‘We recovered 95% of BoI loans to SMEs’ – BoI Ninety five percent of Bank of Industry, BoI loans given to small and medium scale enterprises (SMEs) have been recovered.
“We recovered 95% of BoI loans to SMEs” – MD, BoI
Ninety five percent of Bank of Industry, BoI loans given to small and medium scale enterprises (SMEs) have been recovered according to BoI acting Managing Director, Waheed Olagunju.
Despite inadequate funds, BoI was able to galvanize SMEs into becoming an active force in driving Nigeria’s economy.
Olagunju, spoke with reporters in Abuja last year at a hearing by the House of Representatives Adhoc Committee investigating activities of Federally Owned Development Finance Institutions (FDIs) in Abuja.
He stated that BoI can boost the economy and pull the country out of recession with proper funding.
Sources of BoI Loans and Funding
BoI is privately funded by the World Bank, African Development Bank (AfDB) and some foreign banks. It disbursed loans from N10billion out of N100billion promised by the Federal Government since 2007.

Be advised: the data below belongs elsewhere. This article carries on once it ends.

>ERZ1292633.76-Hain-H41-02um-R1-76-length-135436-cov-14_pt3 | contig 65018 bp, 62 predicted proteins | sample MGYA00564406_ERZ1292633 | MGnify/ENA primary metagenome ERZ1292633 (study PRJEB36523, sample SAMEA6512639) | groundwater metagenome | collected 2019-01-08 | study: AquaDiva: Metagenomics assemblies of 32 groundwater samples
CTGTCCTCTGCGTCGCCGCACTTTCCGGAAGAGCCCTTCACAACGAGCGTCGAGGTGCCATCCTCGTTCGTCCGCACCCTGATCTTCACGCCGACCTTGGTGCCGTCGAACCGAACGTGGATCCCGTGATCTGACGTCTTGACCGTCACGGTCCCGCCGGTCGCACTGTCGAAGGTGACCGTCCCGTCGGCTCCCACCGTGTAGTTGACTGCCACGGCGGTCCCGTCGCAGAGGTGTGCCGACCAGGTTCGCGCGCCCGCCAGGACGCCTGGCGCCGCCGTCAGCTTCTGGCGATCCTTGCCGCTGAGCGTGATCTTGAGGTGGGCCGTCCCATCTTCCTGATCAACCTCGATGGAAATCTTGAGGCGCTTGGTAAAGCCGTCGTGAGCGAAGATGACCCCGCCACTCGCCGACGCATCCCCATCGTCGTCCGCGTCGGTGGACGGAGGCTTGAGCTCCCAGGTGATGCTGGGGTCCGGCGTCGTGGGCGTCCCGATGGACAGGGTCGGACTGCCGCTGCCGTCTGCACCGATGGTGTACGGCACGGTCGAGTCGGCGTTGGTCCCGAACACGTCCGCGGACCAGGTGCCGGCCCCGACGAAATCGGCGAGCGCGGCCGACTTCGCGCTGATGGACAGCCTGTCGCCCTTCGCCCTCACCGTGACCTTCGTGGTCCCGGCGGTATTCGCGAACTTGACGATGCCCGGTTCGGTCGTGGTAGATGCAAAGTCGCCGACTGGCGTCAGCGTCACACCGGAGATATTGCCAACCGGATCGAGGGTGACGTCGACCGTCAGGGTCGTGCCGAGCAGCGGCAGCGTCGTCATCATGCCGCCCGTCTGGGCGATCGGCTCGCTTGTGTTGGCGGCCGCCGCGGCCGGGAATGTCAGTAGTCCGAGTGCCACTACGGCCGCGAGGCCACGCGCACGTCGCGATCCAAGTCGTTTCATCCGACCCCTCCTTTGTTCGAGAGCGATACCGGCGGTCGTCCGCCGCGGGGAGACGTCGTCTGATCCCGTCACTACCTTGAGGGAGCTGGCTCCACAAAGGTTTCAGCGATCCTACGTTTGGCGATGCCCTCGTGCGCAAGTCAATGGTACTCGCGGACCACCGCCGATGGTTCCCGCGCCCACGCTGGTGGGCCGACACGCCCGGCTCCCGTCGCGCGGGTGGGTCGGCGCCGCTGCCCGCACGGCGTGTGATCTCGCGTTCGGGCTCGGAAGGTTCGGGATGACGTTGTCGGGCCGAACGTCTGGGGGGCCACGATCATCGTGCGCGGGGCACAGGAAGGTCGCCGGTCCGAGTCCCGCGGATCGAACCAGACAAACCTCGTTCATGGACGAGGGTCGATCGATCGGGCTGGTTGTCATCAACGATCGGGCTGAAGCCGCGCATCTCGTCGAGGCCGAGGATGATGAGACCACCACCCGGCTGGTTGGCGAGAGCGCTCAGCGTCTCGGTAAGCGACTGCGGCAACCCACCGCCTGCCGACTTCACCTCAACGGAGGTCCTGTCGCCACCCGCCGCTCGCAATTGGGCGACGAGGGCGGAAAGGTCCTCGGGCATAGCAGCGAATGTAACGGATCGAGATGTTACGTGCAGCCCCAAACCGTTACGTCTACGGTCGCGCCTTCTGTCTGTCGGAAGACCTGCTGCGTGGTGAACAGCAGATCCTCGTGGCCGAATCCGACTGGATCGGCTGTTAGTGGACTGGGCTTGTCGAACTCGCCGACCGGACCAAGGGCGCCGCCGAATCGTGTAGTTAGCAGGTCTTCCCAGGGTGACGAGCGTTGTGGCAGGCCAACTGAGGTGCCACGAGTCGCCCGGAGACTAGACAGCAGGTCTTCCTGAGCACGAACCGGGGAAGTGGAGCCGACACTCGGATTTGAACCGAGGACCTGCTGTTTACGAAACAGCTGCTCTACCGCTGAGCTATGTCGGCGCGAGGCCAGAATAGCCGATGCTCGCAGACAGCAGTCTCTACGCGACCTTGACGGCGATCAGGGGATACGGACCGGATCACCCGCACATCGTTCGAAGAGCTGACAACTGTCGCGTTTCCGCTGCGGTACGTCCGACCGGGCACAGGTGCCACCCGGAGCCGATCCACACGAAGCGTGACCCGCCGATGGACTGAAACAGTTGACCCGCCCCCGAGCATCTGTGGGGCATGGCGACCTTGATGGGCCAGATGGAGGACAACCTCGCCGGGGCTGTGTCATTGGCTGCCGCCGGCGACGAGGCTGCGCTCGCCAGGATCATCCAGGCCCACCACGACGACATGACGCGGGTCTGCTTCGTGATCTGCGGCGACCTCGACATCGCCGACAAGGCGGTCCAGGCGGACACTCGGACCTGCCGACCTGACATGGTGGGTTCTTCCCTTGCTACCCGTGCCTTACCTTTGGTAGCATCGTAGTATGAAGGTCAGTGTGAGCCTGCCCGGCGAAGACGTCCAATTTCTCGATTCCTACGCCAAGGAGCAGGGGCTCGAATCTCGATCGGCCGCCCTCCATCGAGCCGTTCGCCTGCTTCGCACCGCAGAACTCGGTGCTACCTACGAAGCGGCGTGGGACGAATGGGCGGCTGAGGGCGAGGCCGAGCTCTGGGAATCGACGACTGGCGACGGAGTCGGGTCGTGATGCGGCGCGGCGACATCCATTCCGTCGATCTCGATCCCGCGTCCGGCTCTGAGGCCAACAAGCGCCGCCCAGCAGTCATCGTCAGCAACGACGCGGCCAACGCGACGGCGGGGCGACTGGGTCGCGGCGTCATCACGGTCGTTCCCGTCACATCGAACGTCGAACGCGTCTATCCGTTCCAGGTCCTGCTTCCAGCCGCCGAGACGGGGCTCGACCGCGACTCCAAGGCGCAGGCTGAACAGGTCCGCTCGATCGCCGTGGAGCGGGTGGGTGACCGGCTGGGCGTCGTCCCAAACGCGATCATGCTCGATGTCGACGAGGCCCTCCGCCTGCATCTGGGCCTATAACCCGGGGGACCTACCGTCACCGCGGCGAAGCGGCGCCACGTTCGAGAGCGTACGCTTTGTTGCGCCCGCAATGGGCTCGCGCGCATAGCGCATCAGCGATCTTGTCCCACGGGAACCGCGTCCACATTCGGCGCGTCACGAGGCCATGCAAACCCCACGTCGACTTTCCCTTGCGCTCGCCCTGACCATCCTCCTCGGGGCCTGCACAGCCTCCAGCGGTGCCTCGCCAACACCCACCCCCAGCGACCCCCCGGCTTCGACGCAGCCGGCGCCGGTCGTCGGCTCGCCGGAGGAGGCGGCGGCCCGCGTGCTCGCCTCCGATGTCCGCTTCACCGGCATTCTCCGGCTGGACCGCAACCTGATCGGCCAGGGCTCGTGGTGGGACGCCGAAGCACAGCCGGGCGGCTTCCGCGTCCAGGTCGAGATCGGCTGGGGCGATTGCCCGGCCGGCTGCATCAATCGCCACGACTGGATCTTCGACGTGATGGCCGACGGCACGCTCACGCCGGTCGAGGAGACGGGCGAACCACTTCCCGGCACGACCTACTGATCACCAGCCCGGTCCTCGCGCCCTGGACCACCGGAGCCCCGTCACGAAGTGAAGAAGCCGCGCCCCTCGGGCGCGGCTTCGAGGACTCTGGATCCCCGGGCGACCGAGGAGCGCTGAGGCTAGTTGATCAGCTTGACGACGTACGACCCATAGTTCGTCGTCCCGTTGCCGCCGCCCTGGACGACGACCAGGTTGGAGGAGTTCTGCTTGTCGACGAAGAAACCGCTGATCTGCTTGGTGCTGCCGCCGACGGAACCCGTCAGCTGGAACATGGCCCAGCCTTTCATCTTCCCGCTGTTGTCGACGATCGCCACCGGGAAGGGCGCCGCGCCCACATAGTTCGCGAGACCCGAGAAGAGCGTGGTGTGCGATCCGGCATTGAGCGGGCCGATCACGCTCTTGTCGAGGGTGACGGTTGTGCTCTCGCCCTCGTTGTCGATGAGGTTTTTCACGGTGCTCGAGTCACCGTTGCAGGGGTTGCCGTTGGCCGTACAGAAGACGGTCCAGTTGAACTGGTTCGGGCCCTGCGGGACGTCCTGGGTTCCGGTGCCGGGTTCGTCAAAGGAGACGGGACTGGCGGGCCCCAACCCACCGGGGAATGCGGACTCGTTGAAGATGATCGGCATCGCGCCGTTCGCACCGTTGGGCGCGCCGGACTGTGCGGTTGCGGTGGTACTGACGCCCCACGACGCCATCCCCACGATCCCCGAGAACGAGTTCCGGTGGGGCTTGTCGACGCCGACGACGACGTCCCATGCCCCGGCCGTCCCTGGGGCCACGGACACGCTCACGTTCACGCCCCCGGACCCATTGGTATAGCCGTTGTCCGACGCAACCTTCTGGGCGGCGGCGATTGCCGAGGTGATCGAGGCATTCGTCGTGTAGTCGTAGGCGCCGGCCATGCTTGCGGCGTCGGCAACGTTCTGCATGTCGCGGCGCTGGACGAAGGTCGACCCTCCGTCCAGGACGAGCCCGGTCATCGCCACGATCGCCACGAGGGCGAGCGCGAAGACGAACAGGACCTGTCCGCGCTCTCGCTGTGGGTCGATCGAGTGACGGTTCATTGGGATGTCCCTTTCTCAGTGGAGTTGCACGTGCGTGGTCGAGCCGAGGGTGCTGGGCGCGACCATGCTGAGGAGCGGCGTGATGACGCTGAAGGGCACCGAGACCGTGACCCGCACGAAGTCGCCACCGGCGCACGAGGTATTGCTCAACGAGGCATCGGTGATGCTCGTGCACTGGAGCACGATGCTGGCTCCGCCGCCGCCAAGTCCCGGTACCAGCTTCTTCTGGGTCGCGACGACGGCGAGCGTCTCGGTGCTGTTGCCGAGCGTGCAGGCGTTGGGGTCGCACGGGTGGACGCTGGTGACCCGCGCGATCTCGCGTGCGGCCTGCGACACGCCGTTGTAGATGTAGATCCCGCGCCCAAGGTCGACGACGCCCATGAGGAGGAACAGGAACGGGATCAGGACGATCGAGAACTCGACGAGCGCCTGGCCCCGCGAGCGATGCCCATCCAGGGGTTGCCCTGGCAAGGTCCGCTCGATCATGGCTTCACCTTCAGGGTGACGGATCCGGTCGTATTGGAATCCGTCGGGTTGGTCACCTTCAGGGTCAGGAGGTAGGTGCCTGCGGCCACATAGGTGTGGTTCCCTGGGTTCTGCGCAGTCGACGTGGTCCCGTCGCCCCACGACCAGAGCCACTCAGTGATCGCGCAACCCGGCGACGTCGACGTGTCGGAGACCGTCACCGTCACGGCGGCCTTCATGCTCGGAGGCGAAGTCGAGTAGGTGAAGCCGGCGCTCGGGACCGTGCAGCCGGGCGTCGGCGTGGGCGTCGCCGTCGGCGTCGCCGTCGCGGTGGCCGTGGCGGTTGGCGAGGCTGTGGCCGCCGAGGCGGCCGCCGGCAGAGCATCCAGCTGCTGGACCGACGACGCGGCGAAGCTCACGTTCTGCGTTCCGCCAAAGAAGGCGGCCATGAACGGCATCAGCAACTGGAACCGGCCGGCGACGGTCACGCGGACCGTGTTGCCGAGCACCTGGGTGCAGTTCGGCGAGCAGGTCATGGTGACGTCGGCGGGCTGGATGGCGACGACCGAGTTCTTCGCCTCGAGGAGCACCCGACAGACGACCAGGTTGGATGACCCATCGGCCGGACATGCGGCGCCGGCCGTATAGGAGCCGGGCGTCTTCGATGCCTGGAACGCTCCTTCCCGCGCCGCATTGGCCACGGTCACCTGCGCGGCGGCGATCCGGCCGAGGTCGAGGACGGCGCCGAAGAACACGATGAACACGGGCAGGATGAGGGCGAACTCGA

BoI also got a six-year intervention fund of N535billion from the Central Bank of Nigeria (CBN) running from 2010. The performance of BoI loans is 95 per cent which is over above the CBN threshold and the industry average of 11 per cent.
This shows both BoI and the SMEs were equally responsible with the disbursing and use of the BoI loans.
With this up-to-date recovery of BoI loans, the bank was able to create an enabling atmosphere for businesses to thrive with strong monitoring mechanism.
Government alone cannot revive the Nigerian economy
Olagunju noted that “The government alone cannot do all that it takes to resuscitate the economy without private sector participation. Government cannot do much to boost the economy except private investors bring in money. They are the ones who can help the economy out of recession. Government is just to catalyze.
“That is why this current administration’s industrialization drive should be encouraged because industrialization is a multi-faceted process the government alone cannot execute.
“When investors want to come into Nigeria, how they are treated at our embassies in their country when seeking for visas matter greatly.
How the airport security treat them? How the taxi driver and hotel receptionists receive them in Nigerian and lastly, how bureaucrats handle their files while pushing for investment opportunities all determine whether they bring in the money or not.”